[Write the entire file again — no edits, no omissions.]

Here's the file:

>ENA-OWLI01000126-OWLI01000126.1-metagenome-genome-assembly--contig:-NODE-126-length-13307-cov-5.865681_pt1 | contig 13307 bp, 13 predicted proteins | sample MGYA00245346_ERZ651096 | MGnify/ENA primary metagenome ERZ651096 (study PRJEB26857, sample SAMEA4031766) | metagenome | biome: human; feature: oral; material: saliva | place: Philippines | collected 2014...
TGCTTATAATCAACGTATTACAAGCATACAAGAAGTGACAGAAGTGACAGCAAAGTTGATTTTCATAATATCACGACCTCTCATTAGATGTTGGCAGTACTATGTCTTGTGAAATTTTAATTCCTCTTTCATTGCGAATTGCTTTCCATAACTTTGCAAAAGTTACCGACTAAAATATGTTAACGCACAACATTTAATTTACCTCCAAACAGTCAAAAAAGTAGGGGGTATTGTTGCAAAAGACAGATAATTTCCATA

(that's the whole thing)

>ENA-OWLI01000126-OWLI01000126.1-metagenome-genome-assembly--contig:-NODE-126-length-13307-cov-5.865681_pt1 | contig 13307 bp, 13 predicted proteins | sample MGYA00245346_ERZ651096 | MGnify/ENA primary metagenome ERZ651096 (study PRJEB26857, sample SAMEA4031766) | metagenome | biome: human; feature: oral; material: saliva | place: Philippines | collected 2014...
TGCTTATAATCAACGTATTACAAGCATACAAGAAGTGACAGAAGTGACAGCAAAGTTGATTTTCATAATATCACGACCTCTCATTAGATGTTGGCAGTACTATGTCTTGTGAAATTTTAATTCCTCTTTCATTGCGAATTGCTTTCCATAACTTTGCAAAAGTTACCGACTAAAATATGTTAACGCACAACATTTAATTTACCTCCAAACAGTCAAAAAAGTAGGGGGTATTGTTGCAAAAGACAGATAATTTCCATA